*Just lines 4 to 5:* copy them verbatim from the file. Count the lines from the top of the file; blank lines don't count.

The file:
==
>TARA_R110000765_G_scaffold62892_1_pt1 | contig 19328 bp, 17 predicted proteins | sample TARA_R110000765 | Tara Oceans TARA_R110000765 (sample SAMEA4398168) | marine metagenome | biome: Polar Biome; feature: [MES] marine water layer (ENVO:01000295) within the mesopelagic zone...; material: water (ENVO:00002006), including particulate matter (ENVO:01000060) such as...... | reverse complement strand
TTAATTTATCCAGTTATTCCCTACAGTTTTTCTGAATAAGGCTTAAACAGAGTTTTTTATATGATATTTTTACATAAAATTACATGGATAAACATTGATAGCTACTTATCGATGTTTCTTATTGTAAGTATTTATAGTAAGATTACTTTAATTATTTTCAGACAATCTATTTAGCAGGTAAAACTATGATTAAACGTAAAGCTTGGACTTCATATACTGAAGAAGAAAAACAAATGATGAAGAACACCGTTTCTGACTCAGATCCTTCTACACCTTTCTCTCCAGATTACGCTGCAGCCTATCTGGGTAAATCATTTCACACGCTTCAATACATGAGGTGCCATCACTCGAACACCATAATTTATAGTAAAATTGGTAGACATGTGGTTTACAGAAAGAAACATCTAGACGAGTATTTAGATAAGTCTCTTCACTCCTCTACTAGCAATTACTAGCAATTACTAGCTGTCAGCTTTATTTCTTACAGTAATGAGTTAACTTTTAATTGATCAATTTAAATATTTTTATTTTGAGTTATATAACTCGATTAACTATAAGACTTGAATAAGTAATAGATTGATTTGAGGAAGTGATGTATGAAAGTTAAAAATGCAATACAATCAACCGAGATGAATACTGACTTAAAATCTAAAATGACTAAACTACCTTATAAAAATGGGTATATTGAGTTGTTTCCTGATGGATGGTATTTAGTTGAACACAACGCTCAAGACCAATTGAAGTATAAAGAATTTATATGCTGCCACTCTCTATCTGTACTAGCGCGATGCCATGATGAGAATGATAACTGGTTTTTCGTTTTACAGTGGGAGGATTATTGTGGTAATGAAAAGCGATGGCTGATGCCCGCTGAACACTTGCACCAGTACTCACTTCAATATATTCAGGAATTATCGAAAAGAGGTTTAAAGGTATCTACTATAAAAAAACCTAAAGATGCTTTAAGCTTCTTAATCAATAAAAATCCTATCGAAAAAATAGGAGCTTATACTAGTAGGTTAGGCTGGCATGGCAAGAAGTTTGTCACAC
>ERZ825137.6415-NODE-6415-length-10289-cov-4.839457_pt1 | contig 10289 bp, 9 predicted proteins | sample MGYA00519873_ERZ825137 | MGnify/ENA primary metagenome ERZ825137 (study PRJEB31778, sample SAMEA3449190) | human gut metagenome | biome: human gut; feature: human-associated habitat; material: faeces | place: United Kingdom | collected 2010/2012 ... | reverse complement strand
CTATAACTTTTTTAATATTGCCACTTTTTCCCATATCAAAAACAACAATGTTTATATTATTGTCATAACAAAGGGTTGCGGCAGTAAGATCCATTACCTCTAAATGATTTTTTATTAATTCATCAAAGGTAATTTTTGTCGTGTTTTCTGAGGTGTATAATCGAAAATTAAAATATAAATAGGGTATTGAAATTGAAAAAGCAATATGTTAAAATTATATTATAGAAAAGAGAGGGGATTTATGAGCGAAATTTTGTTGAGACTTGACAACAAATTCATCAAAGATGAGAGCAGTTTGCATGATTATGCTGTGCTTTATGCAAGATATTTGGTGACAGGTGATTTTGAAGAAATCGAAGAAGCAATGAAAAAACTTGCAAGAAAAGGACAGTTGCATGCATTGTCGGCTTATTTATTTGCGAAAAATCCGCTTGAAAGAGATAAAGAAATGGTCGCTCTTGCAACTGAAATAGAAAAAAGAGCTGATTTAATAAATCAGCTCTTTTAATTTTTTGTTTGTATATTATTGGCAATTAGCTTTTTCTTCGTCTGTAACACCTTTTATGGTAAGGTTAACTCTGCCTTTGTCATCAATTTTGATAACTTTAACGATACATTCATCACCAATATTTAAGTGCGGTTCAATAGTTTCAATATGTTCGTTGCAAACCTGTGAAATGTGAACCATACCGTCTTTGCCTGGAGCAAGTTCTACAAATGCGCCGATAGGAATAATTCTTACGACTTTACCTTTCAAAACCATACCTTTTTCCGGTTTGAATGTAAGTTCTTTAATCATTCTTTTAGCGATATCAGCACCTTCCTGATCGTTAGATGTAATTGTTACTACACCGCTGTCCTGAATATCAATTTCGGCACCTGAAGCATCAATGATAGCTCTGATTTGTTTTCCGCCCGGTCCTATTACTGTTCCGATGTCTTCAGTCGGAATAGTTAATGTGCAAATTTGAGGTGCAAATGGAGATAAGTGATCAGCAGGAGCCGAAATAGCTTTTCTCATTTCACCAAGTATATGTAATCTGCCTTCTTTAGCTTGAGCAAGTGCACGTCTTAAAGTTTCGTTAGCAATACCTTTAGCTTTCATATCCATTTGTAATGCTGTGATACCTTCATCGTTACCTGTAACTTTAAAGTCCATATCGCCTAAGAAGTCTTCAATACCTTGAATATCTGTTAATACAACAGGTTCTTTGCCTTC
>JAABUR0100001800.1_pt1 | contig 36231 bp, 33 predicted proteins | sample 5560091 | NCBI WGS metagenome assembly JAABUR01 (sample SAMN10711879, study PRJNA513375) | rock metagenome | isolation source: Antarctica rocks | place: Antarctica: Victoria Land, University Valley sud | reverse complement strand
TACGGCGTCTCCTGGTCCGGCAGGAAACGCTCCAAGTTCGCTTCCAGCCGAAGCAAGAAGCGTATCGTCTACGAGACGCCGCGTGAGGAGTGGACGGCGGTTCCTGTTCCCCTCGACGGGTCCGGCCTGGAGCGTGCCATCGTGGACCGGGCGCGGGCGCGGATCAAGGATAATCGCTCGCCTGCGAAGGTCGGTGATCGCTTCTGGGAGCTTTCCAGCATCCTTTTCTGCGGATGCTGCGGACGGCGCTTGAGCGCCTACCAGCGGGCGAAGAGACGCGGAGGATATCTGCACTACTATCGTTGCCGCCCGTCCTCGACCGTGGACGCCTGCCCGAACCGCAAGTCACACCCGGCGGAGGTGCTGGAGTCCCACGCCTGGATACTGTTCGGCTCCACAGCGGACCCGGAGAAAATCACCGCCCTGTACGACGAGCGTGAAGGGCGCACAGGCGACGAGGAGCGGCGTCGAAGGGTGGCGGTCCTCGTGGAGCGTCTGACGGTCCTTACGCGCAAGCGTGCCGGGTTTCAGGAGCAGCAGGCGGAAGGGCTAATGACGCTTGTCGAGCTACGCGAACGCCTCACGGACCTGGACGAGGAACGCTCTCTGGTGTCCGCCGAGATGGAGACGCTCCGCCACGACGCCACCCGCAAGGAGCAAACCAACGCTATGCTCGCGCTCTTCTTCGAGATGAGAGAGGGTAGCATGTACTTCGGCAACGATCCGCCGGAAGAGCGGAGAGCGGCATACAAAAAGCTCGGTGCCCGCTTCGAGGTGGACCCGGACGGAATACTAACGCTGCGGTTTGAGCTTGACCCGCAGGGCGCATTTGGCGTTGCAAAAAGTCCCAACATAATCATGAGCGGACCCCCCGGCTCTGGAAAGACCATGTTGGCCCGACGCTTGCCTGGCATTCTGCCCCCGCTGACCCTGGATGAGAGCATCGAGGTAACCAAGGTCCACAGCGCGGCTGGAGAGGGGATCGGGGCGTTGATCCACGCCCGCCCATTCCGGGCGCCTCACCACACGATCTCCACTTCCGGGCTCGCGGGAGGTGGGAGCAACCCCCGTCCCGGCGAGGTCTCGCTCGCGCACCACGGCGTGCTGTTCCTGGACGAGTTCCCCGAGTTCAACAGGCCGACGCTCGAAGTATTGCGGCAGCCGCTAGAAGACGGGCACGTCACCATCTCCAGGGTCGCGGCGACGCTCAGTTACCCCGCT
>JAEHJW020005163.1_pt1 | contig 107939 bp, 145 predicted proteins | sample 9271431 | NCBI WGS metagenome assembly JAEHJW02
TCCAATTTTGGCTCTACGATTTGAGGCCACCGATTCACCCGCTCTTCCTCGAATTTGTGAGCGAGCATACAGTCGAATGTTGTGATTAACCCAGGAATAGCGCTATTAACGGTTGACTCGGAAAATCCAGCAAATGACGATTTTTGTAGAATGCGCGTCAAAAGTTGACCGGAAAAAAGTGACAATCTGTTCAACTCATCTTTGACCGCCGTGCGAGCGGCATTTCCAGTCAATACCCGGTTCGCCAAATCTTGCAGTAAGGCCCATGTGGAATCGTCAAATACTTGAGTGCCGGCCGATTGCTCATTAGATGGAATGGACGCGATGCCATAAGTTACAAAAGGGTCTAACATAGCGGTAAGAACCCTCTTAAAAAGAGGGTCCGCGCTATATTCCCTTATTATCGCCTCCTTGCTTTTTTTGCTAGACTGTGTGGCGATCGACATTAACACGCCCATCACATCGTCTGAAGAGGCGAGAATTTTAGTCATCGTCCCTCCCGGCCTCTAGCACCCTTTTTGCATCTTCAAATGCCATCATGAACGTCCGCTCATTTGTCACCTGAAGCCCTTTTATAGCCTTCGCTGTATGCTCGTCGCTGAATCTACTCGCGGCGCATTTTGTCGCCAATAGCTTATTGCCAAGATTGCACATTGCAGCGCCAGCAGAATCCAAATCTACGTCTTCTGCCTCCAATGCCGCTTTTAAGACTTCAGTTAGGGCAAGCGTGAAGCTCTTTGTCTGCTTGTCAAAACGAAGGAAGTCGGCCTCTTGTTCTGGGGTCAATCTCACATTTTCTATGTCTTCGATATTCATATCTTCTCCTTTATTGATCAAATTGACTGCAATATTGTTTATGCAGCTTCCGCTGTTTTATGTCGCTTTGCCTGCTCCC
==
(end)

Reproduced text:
CTATAACTTTTTTAATATTGCCACTTTTTCCCATATCAAAAACAACAATGTTTATATTATTGTCATAACAAAGGGTTGCGGCAGTAAGATCCATTACCTCTAAATGATTTTTTATTAATTCATCAAAGGTAATTTTTGTCGTGTTTTCTGAGGTGTATAATCGAAAATTAAAATATAAATAGGGTATTGAAATTGAAAAAGCAATATGTTAAAATTATATTATAGAAAAGAGAGGGGATTTATGAGCGAAATTTTGTTGAGACTTGACAACAAATTCATCAAAGATGAGAGCAGTTTGCATGATTATGCTGTGCTTTATGCAAGATATTTGGTGACAGGTGATTTTGAAGAAATCGAAGAAGCAATGAAAAAACTTGCAAGAAAAGGACAGTTGCATGCATTGTCGGCTTATTTATTTGCGAAAAATCCGCTTGAAAGAGATAAAGAAATGGTCGCTCTTGCAACTGAAATAGAAAAAAGAGCTGATTTAATAAATCAGCTCTTTTAATTTTTTGTTTGTATATTATTGGCAATTAGCTTTTTCTTCGTCTGTAACACCTTTTATGGTAAGGTTAACTCTGCCTTTGTCATCAATTTTGATAACTTTAACGATACATTCATCACCAATATTTAAGTGCGGTTCAATAGTTTCAATATGTTCGTTGCAAACCTGTGAAATGTGAACCATACCGTCTTTGCCTGGAGCAAGTTCTACAAATGCGCCGATAGGAATAATTCTTACGACTTTACCTTTCAAAACCATACCTTTTTCCGGTTTGAATGTAAGTTCTTTAATCATTCTTTTAGCGATATCAGCACCTTCCTGATCGTTAGATGTAATTGTTACTACACCGCTGTCCTGAATATCAATTTCGGCACCTGAAGCATCAATGATAGCTCTGATTTGTTTTCCGCCCGGTCCTATTACTGTTCCGATGTCTTCAGTCGGAATAGTTAATGTGCAAATTTGAGGTGCAAATGGAGATAAGTGATCAGCAGGAGCCGAAATAGCTTTTCTCATTTCACCAAGTATATGTAATCTGCCTTCTTTAGCTTGAGCAAGTGCACGTCTTAAAGTTTCGTTAGCAATACCTTTAGCTTTCATATCCATTTGTAATGCTGTGATACCTTCATCGTTACCTGTAACTTTAAAGTCCATATCGCCTAAGAAGTCTTCAATACCTTGAATATCTGTTAATACAACAGGTTCTTTGCCTTC
>JAABUR0100001800.1_pt1 | contig 36231 bp, 33 predicted proteins | sample 5560091 | NCBI WGS metagenome assembly JAABUR01 (sample SAMN10711879, study PRJNA513375) | rock metagenome | isolation source: Antarctica rocks | place: Antarctica: Victoria Land, University Valley sud | reverse complement strand